The extant horsetails are homosporous, but extinct heterosporous species such as Calamostachys casheana appear in the fossil record. The sporangia open by lateral dehiscence to release the spores. The spores bear characteristic elaters, distinctive spring-like attachments which are hygroscopic: i.e. they change their configuration in the presence of water, helping the spores move and aiding their dispersal.
The horsetails and their fossil relatives were long been recognized as distinct from other seedless vascular plants, such as the ferns (Polypodiopsida). Before the advent of modern molecular studies, the relationship of this group to other living and fossil plants was considered problematic. Because of their unclear relationships, the rank botanists assigned to the horsetails varied from order to division. When recognized as a separate division, the literature uses many possible names, including Arthrophyta, Calamophyta, Sphenophyta, or Equisetophyta. Other authors regarded the same group as a class, either within a division consisting of the vascular plants or, more recently, within an expanded fern group. When ranked as a class, the group has been termed the Equisetopsida or Sphenopsida.
Modern phylogenetic analysis, back to 2001, demonstrated that horsetails belong firmly within the fern clade of vascular plants. Smith et al. (2006) carried out the first higher-level pteridophyte classification published in the molecular phylogenetic era, and considered the ferns (monilophytes), to comprise four classes, with the horsetails as class Equisetopsida sensu stricto. (This distinction is necessary because of the alternative usage of Equisetopsida sensu lato as a synonym for all land plants (Embryophyta) with rank of class.) Chase and Reveal (2009) treated the horsetails as subclass Equisetidae of class Equisetopsida sensu lato. The consensus classification produced by the Pteridophyte Phylogeny Group in 2016 also places horsetails in the subclass Equisetidae, but in the class Polypodiopsida (ferns broadly defined).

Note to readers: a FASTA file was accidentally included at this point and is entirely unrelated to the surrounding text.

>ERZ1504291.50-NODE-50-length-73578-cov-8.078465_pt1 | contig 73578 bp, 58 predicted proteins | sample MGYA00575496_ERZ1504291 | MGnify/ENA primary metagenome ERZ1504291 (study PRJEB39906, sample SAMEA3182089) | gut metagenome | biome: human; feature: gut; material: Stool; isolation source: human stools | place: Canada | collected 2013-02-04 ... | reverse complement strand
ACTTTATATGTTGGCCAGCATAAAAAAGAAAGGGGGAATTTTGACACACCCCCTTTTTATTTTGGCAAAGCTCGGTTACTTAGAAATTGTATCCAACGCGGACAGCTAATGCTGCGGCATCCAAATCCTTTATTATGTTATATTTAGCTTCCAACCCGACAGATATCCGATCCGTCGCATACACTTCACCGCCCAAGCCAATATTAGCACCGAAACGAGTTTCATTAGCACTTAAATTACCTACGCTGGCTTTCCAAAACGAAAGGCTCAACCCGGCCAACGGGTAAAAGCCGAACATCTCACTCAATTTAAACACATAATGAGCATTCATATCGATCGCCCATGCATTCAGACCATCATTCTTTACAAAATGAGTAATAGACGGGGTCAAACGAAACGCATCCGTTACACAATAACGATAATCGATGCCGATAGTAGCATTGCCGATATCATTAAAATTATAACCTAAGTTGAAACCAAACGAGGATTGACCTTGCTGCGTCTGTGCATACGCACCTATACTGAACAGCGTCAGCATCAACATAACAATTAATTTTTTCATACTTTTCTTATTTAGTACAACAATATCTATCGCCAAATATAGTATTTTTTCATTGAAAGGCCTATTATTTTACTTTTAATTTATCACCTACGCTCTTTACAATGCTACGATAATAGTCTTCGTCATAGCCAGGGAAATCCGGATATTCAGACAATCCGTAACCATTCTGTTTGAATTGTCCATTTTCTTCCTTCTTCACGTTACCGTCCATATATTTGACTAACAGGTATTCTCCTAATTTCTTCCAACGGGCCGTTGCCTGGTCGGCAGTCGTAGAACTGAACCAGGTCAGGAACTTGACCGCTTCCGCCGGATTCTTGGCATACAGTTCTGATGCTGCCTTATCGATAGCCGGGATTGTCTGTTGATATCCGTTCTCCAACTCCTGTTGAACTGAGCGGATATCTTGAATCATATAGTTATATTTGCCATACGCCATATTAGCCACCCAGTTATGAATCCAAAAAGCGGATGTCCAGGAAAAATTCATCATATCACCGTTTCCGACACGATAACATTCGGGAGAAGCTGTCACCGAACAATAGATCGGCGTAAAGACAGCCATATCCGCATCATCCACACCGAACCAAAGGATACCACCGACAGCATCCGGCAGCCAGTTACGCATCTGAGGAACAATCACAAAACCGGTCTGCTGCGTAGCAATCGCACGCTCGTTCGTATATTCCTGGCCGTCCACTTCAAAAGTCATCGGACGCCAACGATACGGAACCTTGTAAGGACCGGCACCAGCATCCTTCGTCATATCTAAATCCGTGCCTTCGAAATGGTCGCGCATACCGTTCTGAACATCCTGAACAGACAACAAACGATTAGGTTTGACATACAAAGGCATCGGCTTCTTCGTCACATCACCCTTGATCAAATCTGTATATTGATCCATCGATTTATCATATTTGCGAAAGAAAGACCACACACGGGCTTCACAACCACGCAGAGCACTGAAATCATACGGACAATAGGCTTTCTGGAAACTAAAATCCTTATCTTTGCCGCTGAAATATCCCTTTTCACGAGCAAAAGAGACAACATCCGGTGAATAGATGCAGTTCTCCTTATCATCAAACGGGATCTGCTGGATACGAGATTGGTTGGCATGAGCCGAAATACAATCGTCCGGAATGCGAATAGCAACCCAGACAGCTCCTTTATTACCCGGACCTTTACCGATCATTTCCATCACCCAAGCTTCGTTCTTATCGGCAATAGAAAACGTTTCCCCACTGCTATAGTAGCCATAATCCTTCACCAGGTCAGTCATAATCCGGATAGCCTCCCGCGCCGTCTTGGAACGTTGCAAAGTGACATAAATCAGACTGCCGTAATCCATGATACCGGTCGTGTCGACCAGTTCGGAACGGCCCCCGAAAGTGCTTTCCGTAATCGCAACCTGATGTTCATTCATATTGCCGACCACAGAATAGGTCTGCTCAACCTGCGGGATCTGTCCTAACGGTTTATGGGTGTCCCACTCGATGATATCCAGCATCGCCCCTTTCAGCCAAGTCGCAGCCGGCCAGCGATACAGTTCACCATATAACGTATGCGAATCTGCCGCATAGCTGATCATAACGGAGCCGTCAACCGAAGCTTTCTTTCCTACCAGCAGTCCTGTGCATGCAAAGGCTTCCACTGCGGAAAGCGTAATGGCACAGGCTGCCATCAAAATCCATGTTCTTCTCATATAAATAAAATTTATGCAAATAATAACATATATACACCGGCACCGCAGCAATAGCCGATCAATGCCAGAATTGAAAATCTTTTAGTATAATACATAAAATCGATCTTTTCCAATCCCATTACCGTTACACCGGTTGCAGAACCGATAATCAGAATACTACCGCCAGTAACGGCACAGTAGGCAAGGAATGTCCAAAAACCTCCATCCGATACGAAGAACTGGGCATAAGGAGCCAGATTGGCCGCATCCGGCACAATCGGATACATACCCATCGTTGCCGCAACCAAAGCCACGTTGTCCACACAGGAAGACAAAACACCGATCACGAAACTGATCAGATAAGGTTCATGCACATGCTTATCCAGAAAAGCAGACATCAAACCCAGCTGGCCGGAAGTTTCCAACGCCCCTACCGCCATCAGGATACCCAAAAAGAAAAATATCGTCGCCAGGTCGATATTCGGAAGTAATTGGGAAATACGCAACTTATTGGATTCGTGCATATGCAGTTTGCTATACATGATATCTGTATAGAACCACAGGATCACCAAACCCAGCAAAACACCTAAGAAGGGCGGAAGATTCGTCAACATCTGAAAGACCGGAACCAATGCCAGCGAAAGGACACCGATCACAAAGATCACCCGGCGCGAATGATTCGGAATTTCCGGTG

The following diagram shows a likely phylogenic relationship between subclass Equisetidae and the other fern subclasses according to the Pteridophyte Phylogeny Group.
A 2018 study by Elgorriaga et al. suggests the relationships within the Equisetidae are as shown in the following cladogram.
The extant horsetails represent a tiny fraction of horsetail diversity in the past. There were three orders of the Equisetidae. The Pseudoborniales first appeared in the late Devonian. The Sphenophyllales were a dominant member of the Carboniferous understory, and prospered until the mid and early Permian. The Equisetales existed alongside the Sphenophyllales, but diversified as that group disappeared into extinction, gradually dwindling in diversity to today's single genus Equisetum.
The organisms first appear in the fossil record during the late Devonian, a time when land plants were undergoing a rapid diversification, with roots, seeds and leaves having only just evolved. (See Evolutionary history of plants) However, plants had already been on the land for almost a hundred million years, with the first evidence of land plants dating to .